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Disclosure strategies, social support, and quality of life in infertile women. / Steuber, Keli R.; High, Andrew.

In: Human Reproduction, Vol. 30, No. 7, 02.02.2015, p. 1635-1642.

Research output: Contribution to journalArticle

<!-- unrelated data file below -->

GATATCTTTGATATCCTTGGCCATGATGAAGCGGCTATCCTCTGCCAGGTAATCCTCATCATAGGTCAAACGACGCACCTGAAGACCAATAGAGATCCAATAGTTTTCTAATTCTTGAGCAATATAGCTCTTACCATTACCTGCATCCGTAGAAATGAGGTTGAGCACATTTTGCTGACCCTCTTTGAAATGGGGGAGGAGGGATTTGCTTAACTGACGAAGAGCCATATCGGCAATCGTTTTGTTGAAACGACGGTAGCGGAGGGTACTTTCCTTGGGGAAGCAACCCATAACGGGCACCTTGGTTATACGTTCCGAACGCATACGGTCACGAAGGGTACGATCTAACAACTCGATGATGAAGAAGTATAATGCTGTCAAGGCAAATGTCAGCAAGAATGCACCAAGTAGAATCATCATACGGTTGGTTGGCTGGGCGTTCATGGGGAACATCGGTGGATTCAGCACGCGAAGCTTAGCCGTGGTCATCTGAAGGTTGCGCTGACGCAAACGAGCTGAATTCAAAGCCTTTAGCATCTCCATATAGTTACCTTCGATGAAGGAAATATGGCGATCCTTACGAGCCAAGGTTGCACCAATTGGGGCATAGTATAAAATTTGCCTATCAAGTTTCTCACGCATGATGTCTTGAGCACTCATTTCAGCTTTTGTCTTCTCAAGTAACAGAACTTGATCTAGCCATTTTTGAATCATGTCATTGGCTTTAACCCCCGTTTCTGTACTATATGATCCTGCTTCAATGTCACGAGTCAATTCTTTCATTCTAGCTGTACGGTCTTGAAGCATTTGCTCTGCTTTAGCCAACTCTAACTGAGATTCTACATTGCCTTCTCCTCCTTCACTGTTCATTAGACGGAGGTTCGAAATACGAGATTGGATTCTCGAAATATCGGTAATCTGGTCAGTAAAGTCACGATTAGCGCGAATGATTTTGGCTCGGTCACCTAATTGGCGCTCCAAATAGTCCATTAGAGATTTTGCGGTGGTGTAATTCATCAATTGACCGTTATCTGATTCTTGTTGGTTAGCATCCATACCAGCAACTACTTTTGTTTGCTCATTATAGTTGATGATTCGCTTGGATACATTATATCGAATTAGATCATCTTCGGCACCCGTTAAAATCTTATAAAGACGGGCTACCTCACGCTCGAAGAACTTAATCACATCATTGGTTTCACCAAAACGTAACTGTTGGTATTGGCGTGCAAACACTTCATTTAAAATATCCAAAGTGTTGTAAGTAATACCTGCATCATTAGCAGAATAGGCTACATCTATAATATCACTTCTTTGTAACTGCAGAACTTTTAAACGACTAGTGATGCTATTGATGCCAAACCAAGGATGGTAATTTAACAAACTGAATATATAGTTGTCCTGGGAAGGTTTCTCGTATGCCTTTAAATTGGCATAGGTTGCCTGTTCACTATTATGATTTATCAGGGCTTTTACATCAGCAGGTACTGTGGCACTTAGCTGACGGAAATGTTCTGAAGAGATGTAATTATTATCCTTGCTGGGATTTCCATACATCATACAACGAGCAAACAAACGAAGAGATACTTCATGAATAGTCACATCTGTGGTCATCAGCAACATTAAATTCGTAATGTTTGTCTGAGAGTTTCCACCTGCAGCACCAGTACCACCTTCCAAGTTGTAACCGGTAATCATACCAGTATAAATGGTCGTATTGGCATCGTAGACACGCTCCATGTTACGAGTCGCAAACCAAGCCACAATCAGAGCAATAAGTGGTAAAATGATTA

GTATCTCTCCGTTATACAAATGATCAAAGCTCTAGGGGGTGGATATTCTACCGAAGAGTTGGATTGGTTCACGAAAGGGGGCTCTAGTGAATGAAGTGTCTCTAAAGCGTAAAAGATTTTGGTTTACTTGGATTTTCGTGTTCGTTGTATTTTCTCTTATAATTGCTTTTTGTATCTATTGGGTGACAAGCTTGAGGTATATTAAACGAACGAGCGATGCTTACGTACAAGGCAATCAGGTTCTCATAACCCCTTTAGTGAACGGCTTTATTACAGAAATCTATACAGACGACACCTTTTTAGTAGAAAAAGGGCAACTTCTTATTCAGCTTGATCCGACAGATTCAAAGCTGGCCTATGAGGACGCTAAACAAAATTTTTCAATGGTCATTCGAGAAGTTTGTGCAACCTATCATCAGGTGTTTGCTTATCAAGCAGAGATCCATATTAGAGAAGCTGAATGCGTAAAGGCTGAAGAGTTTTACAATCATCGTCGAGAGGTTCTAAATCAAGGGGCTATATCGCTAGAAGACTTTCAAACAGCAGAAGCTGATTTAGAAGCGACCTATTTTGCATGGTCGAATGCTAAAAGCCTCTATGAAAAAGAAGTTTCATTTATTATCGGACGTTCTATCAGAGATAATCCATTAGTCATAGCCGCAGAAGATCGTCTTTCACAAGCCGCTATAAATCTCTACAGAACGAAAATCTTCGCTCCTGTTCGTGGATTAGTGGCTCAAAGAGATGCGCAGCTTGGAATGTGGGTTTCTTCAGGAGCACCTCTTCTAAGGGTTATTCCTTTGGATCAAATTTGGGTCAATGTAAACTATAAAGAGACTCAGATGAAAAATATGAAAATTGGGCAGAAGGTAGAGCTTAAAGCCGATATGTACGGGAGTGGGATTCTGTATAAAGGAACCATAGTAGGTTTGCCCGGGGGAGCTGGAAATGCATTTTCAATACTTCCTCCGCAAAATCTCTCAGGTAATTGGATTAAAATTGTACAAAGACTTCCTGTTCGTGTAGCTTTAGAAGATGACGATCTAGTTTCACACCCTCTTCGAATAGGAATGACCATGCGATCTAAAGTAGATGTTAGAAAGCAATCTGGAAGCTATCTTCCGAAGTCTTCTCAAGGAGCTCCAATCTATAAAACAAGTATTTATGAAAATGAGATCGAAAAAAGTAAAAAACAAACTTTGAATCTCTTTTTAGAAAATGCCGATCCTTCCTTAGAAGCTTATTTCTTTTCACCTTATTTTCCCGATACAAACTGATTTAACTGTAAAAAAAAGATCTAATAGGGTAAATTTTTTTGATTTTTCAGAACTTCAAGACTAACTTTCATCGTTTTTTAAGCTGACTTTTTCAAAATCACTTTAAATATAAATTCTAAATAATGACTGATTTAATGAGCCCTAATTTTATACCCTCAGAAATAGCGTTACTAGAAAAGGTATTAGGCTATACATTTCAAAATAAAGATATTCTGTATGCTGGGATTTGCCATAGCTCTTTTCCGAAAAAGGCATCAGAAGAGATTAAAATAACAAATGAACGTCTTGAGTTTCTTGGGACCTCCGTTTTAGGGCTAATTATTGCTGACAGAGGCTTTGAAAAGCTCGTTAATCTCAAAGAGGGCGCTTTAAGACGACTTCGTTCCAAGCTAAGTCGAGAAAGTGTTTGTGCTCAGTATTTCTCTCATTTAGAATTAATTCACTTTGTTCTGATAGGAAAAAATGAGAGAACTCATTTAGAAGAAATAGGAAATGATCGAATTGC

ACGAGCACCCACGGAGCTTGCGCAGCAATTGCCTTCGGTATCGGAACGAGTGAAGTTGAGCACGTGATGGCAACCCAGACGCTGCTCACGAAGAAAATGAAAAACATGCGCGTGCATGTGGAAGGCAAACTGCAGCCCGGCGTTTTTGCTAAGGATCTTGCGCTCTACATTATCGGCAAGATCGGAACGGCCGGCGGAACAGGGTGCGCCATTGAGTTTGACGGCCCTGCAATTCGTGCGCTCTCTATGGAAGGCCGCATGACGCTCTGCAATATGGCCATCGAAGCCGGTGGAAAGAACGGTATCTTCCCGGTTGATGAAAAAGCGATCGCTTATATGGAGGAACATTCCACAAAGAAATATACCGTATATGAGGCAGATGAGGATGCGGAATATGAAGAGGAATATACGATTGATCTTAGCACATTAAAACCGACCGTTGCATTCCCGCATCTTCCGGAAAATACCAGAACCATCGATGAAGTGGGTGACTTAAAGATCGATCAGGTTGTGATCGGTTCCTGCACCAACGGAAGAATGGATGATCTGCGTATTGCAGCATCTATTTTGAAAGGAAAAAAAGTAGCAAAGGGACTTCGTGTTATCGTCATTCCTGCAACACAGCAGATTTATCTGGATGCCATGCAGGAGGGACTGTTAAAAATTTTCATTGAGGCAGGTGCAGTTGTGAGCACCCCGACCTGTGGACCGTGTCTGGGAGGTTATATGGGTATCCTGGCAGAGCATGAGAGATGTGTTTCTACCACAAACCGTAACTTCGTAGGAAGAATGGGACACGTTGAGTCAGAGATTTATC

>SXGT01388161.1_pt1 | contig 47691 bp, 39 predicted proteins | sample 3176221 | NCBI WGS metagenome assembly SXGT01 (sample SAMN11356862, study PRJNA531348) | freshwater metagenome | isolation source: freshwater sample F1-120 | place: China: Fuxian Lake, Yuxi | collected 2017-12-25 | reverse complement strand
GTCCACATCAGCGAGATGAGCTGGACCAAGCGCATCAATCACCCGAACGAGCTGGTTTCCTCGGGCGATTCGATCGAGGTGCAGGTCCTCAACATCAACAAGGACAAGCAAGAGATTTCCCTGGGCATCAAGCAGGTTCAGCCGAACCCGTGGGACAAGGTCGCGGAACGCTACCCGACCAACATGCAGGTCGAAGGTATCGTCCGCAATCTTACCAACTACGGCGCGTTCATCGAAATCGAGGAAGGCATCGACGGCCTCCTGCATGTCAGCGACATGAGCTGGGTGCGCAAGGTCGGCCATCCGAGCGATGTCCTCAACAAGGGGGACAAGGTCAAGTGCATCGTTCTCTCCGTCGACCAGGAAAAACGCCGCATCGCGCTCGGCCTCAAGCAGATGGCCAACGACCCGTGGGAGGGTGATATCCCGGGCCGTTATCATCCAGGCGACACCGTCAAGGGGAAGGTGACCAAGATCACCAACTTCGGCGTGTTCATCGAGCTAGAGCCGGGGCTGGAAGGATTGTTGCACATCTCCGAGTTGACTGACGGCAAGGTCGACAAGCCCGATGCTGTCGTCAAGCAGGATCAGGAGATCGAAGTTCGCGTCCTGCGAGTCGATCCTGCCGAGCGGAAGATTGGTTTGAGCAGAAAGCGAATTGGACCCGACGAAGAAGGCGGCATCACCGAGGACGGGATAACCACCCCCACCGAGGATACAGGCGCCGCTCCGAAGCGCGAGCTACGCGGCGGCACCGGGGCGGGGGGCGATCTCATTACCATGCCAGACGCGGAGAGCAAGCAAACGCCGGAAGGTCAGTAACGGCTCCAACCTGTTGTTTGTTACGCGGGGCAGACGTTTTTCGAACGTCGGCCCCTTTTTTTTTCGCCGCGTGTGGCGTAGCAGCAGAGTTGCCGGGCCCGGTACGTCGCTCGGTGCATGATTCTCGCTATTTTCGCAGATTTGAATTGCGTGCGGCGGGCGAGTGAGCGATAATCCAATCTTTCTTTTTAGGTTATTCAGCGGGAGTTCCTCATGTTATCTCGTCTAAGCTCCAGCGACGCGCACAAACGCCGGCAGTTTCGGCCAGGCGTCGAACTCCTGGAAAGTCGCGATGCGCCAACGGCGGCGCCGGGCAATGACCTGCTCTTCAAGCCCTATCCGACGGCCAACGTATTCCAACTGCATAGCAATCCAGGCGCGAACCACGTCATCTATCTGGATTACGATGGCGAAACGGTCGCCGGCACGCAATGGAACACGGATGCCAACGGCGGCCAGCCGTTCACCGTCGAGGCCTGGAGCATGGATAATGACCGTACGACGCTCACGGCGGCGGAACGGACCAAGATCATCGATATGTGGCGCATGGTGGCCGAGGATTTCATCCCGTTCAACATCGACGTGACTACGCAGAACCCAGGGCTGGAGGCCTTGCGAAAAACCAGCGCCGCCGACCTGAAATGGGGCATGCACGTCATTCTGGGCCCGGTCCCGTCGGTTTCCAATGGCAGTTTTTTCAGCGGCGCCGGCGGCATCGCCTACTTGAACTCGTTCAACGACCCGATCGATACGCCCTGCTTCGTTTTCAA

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AB - STUDY QUESTION Do the strategies women use to disclose information about their infertility to social network members impact the quality of the support they receive and their quality of life? SUMMARY ANSWER The data showed that women who disclosed infertility-related information in direct ways, rather than in indirect ways (e.g. by incremental disclosures or through third parties), to social network members perceived higher quality support and reported greater quality of life related to their infertility experience. WHAT IS KNOWN ALREADY Social support has been shown to buffer stress associated with various health issues including infertility. The way people disclose information about stressors has been associated with the quality of the support they receive. Disclosing information in a way that most effectively elicits support is beneficial because women with infertility who have lower levels of stress are more likely to seek and remain in treatment. STUDY DESIGN, SIZE, DURATION This cross-sectional study of 301 infertile women was conducted in the USA. PARTICIPANTS/MATERIALS, SETTING, METHODS To determine the variation in length of infertility and treatment decisions, we conducted an online survey of 301 American women coping with infertility. We investigated the strategies women used to disclose infertility-related information with social network members, their perceptions of support from friends and family, and their quality of life both in general (overall quality of life) and related to the experience of infertility (fertility quality of life). MAIN RESULTS AND THE ROLE OF CHANCE Direct disclosure of experiences related to infertility was positively and significantly associated with the perceived quality of social support received (P < 0.01). Strategies of disclosure that use entrapment or indirect media were negatively associated with fertility quality of life (P < 0.001). Directly (P < 0.01) and incremental disclosures (P < 0.01) were positively associated with overall quality of life, while the use of humor was negatively associated with overall quality of life (P < 0.01). Perceived support quality also mediated the influence of direct disclosures on women's fertility quality of life (95% CI: 0.18, 1.05) and overall quality of life (95% CI: 0.10, 0.30). This effect is particularly noteworthy for the model predicting fertility quality of life, which exhibited a non-significant main effect with direct disclosures. The non-significant main effect combined with the significant indirect effect suggests that perceived support quality fully mediates the association between direct disclosures and fertility quality of life. LIMITATIONS, REASONS FOR CAUTION The cross-sectional nature of our convenient sample did not allow us to test cause and effect. It is equally plausible that women who perceive support are more likely to disclose. Longitudinal data are necessary to test the cyclic nature of these variables and confirm directionality. WIDER IMPLICATIONS OF THE FINDINGS When women make the decision to reveal information about their infertility, direct disclosure (i.e. face-to-face, clearly, verbally and with the opportunity for an immediate response) was the only strategy that significantly corresponded with perceived support quality and was one of only two strategies that were positively associated with quality of life. To the extent that social support reduces stress, and lower stress increases the chance that people seek and stay in treatment, infertility clinics and therapists can use this information as a low-cost strategy for supporting infertile women. Scholars and practitioners can also instruct women coping with infertility about how to most effectively engage in seeking effective support. STUDY FUNDING/COMPETING INTEREST(S) No external funding was either sought or obtained for this study and no competing interests are declared.